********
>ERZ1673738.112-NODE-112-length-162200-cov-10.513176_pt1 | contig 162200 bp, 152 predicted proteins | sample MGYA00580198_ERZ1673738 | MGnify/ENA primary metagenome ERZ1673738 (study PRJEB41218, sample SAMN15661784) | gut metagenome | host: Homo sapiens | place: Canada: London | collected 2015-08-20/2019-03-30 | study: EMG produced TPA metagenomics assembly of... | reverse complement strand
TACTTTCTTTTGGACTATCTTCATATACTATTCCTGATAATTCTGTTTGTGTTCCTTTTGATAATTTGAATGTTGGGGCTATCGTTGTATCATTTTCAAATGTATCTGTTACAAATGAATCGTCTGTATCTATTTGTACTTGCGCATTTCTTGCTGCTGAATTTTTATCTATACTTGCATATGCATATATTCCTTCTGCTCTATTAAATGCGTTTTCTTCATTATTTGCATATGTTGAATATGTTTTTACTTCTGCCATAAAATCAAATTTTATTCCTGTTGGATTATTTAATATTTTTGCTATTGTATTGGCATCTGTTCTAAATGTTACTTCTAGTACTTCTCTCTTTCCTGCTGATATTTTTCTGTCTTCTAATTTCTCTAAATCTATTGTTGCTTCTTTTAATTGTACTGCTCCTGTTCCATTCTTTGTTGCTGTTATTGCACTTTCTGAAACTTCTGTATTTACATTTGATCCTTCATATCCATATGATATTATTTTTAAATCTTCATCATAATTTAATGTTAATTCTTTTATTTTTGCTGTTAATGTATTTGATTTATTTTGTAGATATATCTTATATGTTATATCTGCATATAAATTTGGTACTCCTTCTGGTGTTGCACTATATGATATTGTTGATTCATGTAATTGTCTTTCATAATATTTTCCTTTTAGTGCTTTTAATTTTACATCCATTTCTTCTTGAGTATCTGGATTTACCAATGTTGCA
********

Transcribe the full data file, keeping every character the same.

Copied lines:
>ERZ1673738.112-NODE-112-length-162200-cov-10.513176_pt1 | contig 162200 bp, 152 predicted proteins | sample MGYA00580198_ERZ1673738 | MGnify/ENA primary metagenome ERZ1673738 (study PRJEB41218, sample SAMN15661784) | gut metagenome | host: Homo sapiens | place: Canada: London | collected 2015-08-20/2019-03-30 | study: EMG produced TPA metagenomics assembly of... | reverse complement strand
TACTTTCTTTTGGACTATCTTCATATACTATTCCTGATAATTCTGTTTGTGTTCCTTTTGATAATTTGAATGTTGGGGCTATCGTTGTATCATTTTCAAATGTATCTGTTACAAATGAATCGTCTGTATCTATTTGTACTTGCGCATTTCTTGCTGCTGAATTTTTATCTATACTTGCATATGCATATATTCCTTCTGCTCTATTAAATGCGTTTTCTTCATTATTTGCATATGTTGAATATGTTTTTACTTCTGCCATAAAATCAAATTTTATTCCTGTTGGATTATTTAATATTTTTGCTATTGTATTGGCATCTGTTCTAAATGTTACTTCTAGTACTTCTCTCTTTCCTGCTGATATTTTTCTGTCTTCTAATTTCTCTAAATCTATTGTTGCTTCTTTTAATTGTACTGCTCCTGTTCCATTCTTTGTTGCTGTTATTGCACTTTCTGAAACTTCTGTATTTACATTTGATCCTTCATATCCATATGATATTATTTTTAAATCTTCATCATAATTTAATGTTAATTCTTTTATTTTTGCTGTTAATGTATTTGATTTATTTTGTAGATATATCTTATATGTTATATCTGCATATAAATTTGGTACTCCTTCTGGTGTTGCACTATATGATATTGTTGATTCATGTAATTGTCTTTCATAATATTTTCCTTTTAGTGCTTTTAATTTTACATCCATTTCTTCTTGAGTATCTGGATTTACCAATGTTGCA